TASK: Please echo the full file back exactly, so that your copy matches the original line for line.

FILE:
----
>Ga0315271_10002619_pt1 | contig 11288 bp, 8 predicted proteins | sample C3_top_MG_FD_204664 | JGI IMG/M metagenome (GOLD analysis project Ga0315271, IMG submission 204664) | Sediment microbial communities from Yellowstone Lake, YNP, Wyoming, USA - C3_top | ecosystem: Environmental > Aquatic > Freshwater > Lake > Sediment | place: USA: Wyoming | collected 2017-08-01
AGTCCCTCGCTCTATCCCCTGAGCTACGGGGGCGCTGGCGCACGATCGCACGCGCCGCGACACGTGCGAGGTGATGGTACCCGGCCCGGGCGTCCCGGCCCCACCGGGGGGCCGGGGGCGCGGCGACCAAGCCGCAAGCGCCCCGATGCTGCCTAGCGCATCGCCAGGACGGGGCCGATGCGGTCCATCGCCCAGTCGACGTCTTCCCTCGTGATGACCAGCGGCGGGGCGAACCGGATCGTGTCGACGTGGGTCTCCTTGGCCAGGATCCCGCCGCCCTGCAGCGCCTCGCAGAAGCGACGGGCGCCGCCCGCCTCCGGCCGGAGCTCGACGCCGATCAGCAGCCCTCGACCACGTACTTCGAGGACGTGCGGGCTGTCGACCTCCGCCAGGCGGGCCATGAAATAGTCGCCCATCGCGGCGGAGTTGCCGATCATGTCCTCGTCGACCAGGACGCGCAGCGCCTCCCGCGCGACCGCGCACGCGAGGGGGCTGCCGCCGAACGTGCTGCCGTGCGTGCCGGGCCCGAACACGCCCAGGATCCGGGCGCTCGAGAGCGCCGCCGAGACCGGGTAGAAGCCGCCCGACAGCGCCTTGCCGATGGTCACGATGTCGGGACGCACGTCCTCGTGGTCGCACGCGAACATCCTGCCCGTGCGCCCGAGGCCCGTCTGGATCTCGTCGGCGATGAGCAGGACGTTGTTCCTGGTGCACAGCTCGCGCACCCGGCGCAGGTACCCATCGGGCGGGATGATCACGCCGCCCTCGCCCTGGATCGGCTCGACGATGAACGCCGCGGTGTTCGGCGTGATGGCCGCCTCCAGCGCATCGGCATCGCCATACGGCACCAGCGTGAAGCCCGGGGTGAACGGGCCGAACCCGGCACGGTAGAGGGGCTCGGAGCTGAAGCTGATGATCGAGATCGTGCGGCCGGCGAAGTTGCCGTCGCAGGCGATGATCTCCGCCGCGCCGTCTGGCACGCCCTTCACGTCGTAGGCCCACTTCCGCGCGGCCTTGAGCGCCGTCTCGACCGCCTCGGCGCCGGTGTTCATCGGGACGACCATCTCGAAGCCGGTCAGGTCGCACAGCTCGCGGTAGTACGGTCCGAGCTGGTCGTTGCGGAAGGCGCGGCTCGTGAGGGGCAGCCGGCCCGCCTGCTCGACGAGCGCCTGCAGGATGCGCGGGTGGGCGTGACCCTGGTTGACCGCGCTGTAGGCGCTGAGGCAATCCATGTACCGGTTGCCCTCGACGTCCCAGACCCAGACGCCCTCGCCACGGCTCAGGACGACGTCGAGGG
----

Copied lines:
>Ga0315271_10002619_pt1 | contig 11288 bp, 8 predicted proteins | sample C3_top_MG_FD_204664 | JGI IMG/M metagenome (GOLD analysis project Ga0315271, IMG submission 204664) | Sediment microbial communities from Yellowstone Lake, YNP, Wyoming, USA - C3_top | ecosystem: Environmental > Aquatic > Freshwater > Lake > Sediment | place: USA: Wyoming | collected 2017-08-01
AGTCCCTCGCTCTATCCCCTGAGCTACGGGGGCGCTGGCGCACGATCGCACGCGCCGCGACACGTGCGAGGTGATGGTACCCGGCCCGGGCGTCCCGGCCCCACCGGGGGGCCGGGGGCGCGGCGACCAAGCCGCAAGCGCCCCGATGCTGCCTAGCGCATCGCCAGGACGGGGCCGATGCGGTCCATCGCCCAGTCGACGTCTTCCCTCGTGATGACCAGCGGCGGGGCGAACCGGATCGTGTCGACGTGGGTCTCCTTGGCCAGGATCCCGCCGCCCTGCAGCGCCTCGCAGAAGCGACGGGCGCCGCCCGCCTCCGGCCGGAGCTCGACGCCGATCAGCAGCCCTCGACCACGTACTTCGAGGACGTGCGGGCTGTCGACCTCCGCCAGGCGGGCCATGAAATAGTCGCCCATCGCGGCGGAGTTGCCGATCATGTCCTCGTCGACCAGGACGCGCAGCGCCTCCCGCGCGACCGCGCACGCGAGGGGGCTGCCGCCGAACGTGCTGCCGTGCGTGCCGGGCCCGAACACGCCCAGGATCCGGGCGCTCGAGAGCGCCGCCGAGACCGGGTAGAAGCCGCCCGACAGCGCCTTGCCGATGGTCACGATGTCGGGACGCACGTCCTCGTGGTCGCACGCGAACATCCTGCCCGTGCGCCCGAGGCCCGTCTGGATCTCGTCGGCGATGAGCAGGACGTTGTTCCTGGTGCACAGCTCGCGCACCCGGCGCAGGTACCCATCGGGCGGGATGATCACGCCGCCCTCGCCCTGGATCGGCTCGACGATGAACGCCGCGGTGTTCGGCGTGATGGCCGCCTCCAGCGCATCGGCATCGCCATACGGCACCAGCGTGAAGCCCGGGGTGAACGGGCCGAACCCGGCACGGTAGAGGGGCTCGGAGCTGAAGCTGATGATCGAGATCGTGCGGCCGGCGAAGTTGCCGTCGCAGGCGATGATCTCCGCCGCGCCGTCTGGCACGCCCTTCACGTCGTAGGCCCACTTCCGCGCGGCCTTGAGCGCCGTCTCGACCGCCTCGGCGCCGGTGTTCATCGGGACGACCATCTCGAAGCCGGTCAGGTCGCACAGCTCGCGGTAGTACGGTCCGAGCTGGTCGTTGCGGAAGGCGCGGCTCGTGAGGGGCAGCCGGCCCGCCTGCTCGACGAGCGCCTGCAGGATGCGCGGGTGGGCGTGACCCTGGTTGACCGCGCTGTAGGCGCTGAGGCAATCCATGTACCGGTTGCCCTCGACGTCCCAGACCCAGACGCCCTCGCCACGGCTCAGGACGACGTCGAGGG